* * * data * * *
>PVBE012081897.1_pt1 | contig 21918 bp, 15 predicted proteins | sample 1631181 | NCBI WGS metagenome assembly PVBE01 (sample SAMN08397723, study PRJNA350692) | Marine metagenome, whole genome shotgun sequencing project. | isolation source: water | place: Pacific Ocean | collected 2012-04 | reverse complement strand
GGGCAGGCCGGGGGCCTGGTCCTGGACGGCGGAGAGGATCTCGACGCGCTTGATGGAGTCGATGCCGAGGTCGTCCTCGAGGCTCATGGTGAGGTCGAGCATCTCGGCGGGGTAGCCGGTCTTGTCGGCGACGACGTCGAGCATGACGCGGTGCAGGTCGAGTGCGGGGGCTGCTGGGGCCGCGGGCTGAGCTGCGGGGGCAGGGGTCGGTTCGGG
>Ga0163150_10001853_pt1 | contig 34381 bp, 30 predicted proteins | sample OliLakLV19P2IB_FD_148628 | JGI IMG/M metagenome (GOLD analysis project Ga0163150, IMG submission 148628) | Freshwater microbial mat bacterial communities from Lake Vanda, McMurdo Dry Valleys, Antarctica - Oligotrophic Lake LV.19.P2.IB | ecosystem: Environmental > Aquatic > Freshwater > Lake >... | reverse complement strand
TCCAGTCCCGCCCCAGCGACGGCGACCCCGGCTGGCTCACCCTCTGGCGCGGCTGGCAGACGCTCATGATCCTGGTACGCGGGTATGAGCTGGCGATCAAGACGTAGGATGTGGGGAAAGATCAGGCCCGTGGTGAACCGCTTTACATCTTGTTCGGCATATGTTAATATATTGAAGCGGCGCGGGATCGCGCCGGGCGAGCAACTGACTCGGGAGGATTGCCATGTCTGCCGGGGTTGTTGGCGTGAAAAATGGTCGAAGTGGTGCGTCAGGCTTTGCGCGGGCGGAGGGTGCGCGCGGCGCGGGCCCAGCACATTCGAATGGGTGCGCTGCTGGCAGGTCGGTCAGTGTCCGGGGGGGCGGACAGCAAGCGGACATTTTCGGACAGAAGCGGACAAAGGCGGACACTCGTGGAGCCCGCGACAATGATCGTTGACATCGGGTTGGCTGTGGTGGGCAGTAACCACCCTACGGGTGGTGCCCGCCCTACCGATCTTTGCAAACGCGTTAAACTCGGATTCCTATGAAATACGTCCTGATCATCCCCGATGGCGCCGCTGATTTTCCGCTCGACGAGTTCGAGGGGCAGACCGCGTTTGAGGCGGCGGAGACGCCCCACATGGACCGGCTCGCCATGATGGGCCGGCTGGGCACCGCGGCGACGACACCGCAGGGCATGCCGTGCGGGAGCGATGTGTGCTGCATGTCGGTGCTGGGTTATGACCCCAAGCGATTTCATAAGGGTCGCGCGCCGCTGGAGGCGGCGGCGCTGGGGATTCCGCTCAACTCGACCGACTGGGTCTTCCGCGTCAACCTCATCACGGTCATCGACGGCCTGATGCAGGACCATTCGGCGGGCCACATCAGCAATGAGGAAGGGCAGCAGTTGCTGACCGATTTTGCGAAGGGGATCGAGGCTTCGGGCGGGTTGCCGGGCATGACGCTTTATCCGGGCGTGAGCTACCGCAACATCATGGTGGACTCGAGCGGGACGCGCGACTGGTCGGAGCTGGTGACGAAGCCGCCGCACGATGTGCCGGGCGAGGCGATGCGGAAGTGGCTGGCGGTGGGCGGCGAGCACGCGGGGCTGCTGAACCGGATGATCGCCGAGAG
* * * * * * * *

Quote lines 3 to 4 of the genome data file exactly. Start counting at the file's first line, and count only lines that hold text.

>Ga0163150_10001853_pt1 | contig 34381 bp, 30 predicted proteins | sample OliLakLV19P2IB_FD_148628 | JGI IMG/M metagenome (GOLD analysis project Ga0163150, IMG submission 148628) | Freshwater microbial mat bacterial communities from Lake Vanda, McMurdo Dry Valleys, Antarctica - Oligotrophic Lake LV.19.P2.IB | ecosystem: Environmental > Aquatic > Freshwater > Lake >... | reverse complement strand
TCCAGTCCCGCCCCAGCGACGGCGACCCCGGCTGGCTCACCCTCTGGCGCGGCTGGCAGACGCTCATGATCCTGGTACGCGGGTATGAGCTGGCGATCAAGACGTAGGATGTGGGGAAAGATCAGGCCCGTGGTGAACCGCTTTACATCTTGTTCGGCATATGTTAATATATTGAAGCGGCGCGGGATCGCGCCGGGCGAGCAACTGACTCGGGAGGATTGCCATGTCTGCCGGGGTTGTTGGCGTGAAAAATGGTCGAAGTGGTGCGTCAGGCTTTGCGCGGGCGGAGGGTGCGCGCGGCGCGGGCCCAGCACATTCGAATGGGTGCGCTGCTGGCAGGTCGGTCAGTGTCCGGGGGGGCGGACAGCAAGCGGACATTTTCGGACAGAAGCGGACAAAGGCGGACACTCGTGGAGCCCGCGACAATGATCGTTGACATCGGGTTGGCTGTGGTGGGCAGTAACCACCCTACGGGTGGTGCCCGCCCTACCGATCTTTGCAAACGCGTTAAACTCGGATTCCTATGAAATACGTCCTGATCATCCCCGATGGCGCCGCTGATTTTCCGCTCGACGAGTTCGAGGGGCAGACCGCGTTTGAGGCGGCGGAGACGCCCCACATGGACCGGCTCGCCATGATGGGCCGGCTGGGCACCGCGGCGACGACACCGCAGGGCATGCCGTGCGGGAGCGATGTGTGCTGCATGTCGGTGCTGGGTTATGACCCCAAGCGATTTCATAAGGGTCGCGCGCCGCTGGAGGCGGCGGCGCTGGGGATTCCGCTCAACTCGACCGACTGGGTCTTCCGCGTCAACCTCATCACGGTCATCGACGGCCTGATGCAGGACCATTCGGCGGGCCACATCAGCAATGAGGAAGGGCAGCAGTTGCTGACCGATTTTGCGAAGGGGATCGAGGCTTCGGGCGGGTTGCCGGGCATGACGCTTTATCCGGGCGTGAGCTACCGCAACATCATGGTGGACTCGAGCGGGACGCGCGACTGGTCGGAGCTGGTGACGAAGCCGCCGCACGATGTGCCGGGCGAGGCGATGCGGAAGTGGCTGGCGGTGGGCGGCGAGCACGCGGGGCTGCTGAACCGGATGATCGCCGAGAG